Let me say first that, in general, I agree with my colleague’s assessment of the Ryder Cup. There is something so…so sporting about the event that I enjoy it very much, despite its reprehensible underrepresentation of my native land.*
*No love this year for U.S. Open runner-up Gregory Havret, Captain Monty?
But it is not all the sunshine, lollipops, and rainbows that mon frere makes it out to be. No, the Ryder Cup is not perfect. It has one very glaring, to the point of being almost unignorable, flaw: The Half.
The Half is merely golf’s pretentious term for a draw, which is soccer’s pretentious term for a tie. The Ryder Cup embraces ties like no event outside of the World Cup. Every match must end by the 18th, and the ones that end with neither team having an advantage are, well, halved. But you can’t eat your cake and halve it, too.* You can’t host an event all about winning while expressing no qualms when several of its constitutive parts end in draws.
*Forgive my inversion of the phrase for a larger rhetorical punch.
The Ryder Cup would be so much better with two small changes: First, no match can end in a half. All 28 must be decided one way or the other, so we can eliminate this sham of the half-point. It doesn’t take much to realize how this plan can be executed. If a match is all square following the 18th hole, it goes back to the 1st hole until someone wins a hole and thus the match. It isn’t as if there are matches transpiring on the 1st hole while this one works its way to a conclusion.*
*’Tis true that matches often start on the 1st hole almost immediately after the last match of the previous session concludes. If the last match is still all square after 18, wait 10 minutes to start the next session. No biggie.
Second and just as important, the matches collectively cannot end in a 14-14 tie. As of right now, whoever won the Cup previously retains it in the event of an overall tie, and this is an outrage. Should the Yankees own the tiebreaker over the Rays because they won the American League East last season? Should the Saints have beaten the Vikings without overtime in the NFC Championship because they had a better record? No, sporting events do not rely on technicalities. They are objective, and they demand objective outcomes not tied to past events.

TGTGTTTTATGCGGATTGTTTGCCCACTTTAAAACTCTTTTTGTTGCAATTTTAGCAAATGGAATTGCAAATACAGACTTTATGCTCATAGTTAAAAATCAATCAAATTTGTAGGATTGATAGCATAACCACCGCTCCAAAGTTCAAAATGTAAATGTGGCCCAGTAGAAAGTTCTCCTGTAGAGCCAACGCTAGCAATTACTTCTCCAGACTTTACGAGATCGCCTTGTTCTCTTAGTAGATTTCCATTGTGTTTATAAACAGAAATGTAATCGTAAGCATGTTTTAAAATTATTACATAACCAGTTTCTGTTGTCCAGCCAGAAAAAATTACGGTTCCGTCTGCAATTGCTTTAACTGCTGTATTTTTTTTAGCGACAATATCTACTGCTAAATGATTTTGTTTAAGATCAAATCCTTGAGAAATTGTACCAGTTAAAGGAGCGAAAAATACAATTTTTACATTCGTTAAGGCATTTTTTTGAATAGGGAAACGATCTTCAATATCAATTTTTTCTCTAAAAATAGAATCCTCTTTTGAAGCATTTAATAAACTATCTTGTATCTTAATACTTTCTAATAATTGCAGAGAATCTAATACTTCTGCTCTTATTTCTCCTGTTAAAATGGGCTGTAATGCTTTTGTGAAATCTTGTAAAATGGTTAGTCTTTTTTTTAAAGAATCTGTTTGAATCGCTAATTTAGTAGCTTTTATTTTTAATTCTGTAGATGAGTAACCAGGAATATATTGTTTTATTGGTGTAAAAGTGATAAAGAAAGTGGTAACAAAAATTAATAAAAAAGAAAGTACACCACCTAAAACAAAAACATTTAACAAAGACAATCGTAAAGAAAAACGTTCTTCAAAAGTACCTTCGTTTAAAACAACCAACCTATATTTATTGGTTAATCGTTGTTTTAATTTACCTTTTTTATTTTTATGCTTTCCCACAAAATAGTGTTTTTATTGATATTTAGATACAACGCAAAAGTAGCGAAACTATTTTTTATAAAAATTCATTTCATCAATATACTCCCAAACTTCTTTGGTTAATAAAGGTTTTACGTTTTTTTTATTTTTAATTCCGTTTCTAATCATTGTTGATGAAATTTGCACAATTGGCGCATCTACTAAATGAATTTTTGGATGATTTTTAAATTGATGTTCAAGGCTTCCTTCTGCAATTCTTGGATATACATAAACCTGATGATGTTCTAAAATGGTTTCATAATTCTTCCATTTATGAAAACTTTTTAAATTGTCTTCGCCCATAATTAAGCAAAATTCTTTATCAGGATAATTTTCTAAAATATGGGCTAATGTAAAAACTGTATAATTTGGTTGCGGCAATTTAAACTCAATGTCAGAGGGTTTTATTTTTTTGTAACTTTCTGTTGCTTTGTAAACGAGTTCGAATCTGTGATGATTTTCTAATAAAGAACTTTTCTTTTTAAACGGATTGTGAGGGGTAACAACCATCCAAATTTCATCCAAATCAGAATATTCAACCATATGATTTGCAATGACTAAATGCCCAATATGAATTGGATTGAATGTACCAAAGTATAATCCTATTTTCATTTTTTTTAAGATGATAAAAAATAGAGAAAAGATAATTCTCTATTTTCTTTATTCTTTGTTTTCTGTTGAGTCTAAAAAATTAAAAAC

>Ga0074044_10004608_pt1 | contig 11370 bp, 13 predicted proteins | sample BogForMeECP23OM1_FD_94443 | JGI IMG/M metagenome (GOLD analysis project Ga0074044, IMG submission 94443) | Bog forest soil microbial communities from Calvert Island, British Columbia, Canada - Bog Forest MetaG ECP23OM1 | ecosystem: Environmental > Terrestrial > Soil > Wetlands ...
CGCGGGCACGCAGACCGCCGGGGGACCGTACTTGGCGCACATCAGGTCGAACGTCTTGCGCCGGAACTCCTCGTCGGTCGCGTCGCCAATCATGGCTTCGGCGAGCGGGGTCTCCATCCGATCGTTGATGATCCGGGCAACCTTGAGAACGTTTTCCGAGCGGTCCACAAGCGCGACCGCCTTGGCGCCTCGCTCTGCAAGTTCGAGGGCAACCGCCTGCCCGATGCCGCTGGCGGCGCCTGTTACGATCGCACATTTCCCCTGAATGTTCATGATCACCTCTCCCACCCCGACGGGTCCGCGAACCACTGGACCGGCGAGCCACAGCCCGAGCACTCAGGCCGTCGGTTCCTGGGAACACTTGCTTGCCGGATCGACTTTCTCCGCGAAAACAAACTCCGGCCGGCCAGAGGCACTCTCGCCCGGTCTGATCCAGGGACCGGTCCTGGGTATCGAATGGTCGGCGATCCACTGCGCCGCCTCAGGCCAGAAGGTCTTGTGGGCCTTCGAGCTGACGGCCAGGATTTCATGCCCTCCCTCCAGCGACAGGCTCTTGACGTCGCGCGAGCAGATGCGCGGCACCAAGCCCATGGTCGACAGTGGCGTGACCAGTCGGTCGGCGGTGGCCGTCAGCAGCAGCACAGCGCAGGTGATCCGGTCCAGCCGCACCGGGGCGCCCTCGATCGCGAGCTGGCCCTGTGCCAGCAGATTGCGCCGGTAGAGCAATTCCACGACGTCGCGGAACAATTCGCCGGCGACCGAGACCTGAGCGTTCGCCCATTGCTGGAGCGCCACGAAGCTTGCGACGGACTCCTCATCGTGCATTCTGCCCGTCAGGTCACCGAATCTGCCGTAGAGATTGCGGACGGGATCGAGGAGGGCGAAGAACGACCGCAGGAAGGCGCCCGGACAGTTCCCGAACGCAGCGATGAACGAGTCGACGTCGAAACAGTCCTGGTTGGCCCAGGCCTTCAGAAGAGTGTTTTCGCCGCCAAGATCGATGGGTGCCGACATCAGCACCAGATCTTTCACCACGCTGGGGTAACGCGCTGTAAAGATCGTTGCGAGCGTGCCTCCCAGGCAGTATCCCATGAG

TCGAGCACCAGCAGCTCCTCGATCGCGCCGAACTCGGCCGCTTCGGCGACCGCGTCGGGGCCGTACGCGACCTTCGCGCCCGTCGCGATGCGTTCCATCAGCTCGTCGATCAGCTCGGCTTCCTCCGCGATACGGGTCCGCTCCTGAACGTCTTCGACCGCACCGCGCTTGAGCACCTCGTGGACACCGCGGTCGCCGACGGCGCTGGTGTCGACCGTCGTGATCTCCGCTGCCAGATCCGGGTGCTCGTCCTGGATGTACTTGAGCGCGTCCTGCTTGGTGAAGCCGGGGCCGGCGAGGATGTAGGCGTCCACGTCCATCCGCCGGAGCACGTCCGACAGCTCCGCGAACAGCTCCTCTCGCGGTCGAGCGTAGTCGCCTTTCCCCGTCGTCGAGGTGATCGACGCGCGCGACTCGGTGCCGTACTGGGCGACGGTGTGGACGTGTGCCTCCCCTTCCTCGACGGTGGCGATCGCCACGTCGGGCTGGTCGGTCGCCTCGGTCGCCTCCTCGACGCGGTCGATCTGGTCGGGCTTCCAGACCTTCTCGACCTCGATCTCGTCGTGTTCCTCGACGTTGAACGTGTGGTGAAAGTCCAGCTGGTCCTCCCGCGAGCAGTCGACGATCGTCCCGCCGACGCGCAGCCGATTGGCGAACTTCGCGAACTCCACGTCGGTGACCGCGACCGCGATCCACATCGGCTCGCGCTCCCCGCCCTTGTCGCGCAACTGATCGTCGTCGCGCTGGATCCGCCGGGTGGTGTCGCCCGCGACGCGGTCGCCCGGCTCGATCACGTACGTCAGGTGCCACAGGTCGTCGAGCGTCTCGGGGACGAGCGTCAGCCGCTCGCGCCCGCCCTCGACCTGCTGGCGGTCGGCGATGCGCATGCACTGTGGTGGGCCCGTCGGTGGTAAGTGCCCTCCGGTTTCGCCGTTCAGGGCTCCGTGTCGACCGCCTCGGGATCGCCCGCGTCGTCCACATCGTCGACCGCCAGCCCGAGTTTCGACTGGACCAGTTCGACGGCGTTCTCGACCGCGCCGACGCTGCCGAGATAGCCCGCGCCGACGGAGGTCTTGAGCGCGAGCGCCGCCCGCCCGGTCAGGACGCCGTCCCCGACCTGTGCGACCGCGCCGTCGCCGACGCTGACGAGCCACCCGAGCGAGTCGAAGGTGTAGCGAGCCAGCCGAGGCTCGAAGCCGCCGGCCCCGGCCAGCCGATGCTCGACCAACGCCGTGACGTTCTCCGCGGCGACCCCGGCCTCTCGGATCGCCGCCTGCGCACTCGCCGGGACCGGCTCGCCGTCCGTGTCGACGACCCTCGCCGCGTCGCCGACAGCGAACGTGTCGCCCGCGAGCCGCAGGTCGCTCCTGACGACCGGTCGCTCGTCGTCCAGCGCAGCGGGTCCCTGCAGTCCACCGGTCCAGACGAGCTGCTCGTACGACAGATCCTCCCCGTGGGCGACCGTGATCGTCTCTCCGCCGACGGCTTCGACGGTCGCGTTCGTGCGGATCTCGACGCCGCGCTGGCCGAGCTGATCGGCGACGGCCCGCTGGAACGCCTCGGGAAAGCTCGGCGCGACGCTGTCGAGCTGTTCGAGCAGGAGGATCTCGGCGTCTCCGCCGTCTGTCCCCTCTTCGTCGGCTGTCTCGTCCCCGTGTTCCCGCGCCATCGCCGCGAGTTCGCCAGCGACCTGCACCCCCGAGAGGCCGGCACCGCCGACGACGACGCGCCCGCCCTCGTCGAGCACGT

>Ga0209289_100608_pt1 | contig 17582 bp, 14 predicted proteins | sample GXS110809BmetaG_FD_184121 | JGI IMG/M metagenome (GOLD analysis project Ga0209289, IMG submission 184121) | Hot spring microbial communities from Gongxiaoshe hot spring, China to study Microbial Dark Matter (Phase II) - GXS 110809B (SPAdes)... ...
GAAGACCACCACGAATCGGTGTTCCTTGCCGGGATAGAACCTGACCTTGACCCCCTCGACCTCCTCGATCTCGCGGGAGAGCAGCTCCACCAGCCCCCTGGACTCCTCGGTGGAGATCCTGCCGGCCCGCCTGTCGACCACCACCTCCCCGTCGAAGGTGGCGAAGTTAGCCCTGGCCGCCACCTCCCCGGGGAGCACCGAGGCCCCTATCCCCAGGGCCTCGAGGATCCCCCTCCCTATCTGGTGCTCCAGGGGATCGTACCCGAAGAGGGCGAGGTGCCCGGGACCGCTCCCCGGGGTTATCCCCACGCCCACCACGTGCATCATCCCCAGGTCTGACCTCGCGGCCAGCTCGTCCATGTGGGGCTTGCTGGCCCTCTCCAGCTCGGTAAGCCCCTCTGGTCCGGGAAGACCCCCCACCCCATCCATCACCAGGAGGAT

If the Ryder Cup is tied at 14 between the United States and Europe, it should steal a page from its bastard child, the President’s Cup. Each captain selects one player; those two selections than play sudden death match play to determine the winner of the Cup. This would be mind-bogglingly entertaining television — the greatest golfers of their time battling one another one-on-one in match play, the fate of the Ryder Cup hanging in the balance. This is to say nothing of the pressure and the strategic element of the captain’s selection. Monty would choose Lee Westwood of course, but would Corey Pavin choose Tiger Woods? Or the hotter Jim Furyk? Imagine the suspense, the drama of finding out the selection and then seeing the match, for however long it lasts — maybe one hole, maybe nine — play out under the most intense pressure the game can imagine.
Only once in its history has the fate of the Ryder Cup been decided by a single putt, when Bernhard Langer missed his eight-footer at Kiawah in the 1991 “War on the Shore.” It was, for Pierre, the most memorable moment in Ryder Cup history. Why not do our best to replicate it (if reverse the fortunes)?
A final bout between the teams’ best would be about more than meeting “half-way.” It would be the one thing the Ryder Cup is not: It would be perfect.